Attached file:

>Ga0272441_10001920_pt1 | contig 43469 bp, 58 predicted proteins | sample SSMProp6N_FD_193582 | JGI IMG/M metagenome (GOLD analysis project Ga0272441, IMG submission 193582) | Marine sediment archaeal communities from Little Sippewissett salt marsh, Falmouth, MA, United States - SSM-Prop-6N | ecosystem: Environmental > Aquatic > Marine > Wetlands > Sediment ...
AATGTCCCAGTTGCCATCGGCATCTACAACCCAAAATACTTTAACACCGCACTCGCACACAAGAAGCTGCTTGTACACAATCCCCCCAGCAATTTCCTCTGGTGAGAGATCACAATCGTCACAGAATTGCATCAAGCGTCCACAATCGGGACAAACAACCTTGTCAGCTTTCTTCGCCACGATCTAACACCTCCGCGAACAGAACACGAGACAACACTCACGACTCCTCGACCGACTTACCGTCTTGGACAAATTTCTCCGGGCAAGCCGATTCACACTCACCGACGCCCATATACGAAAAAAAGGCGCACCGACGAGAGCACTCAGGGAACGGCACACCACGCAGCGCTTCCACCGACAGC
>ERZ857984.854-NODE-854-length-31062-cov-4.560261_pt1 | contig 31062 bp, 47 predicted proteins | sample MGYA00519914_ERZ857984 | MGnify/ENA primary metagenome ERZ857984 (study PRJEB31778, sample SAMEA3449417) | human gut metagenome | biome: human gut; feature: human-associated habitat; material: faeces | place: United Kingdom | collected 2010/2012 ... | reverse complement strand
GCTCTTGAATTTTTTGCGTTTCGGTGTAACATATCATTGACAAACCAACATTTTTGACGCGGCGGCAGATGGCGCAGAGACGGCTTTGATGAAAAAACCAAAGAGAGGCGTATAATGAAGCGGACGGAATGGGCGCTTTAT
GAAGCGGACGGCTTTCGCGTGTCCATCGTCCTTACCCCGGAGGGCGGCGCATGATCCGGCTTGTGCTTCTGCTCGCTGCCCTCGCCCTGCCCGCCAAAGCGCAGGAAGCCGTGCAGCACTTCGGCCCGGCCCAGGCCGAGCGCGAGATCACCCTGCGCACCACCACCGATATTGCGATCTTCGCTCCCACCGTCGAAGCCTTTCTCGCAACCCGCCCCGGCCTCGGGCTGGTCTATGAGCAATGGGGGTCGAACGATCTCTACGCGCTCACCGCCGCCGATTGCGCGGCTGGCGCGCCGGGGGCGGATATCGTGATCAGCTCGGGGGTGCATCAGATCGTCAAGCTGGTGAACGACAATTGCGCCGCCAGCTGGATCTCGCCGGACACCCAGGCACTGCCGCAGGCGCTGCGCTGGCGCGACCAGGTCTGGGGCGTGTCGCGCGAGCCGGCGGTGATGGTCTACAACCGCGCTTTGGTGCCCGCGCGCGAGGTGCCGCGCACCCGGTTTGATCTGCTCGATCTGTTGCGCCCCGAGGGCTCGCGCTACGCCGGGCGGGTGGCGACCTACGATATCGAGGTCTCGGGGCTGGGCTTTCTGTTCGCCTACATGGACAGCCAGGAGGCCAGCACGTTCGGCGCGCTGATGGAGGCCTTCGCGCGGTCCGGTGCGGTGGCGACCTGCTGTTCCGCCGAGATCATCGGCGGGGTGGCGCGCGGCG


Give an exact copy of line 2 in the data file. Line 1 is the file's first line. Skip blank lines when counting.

AATGTCCCAGTTGCCATCGGCATCTACAACCCAAAATACTTTAACACCGCACTCGCACACAAGAAGCTGCTTGTACACAATCCCCCCAGCAATTTCCTCTGGTGAGAGATCACAATCGTCACAGAATTGCATCAAGCGTCCACAATCGGGACAAACAACCTTGTCAGCTTTCTTCGCCACGATCTAACACCTCCGCGAACAGAACACGAGACAACACTCACGACTCCTCGACCGACTTACCGTCTTGGACAAATTTCTCCGGGCAAGCCGATTCACACTCACCGACGCCCATATACGAAAAAAAGGCGCACCGACGAGAGCACTCAGGGAACGGCACACCACGCAGCGCTTCCACCGACAGC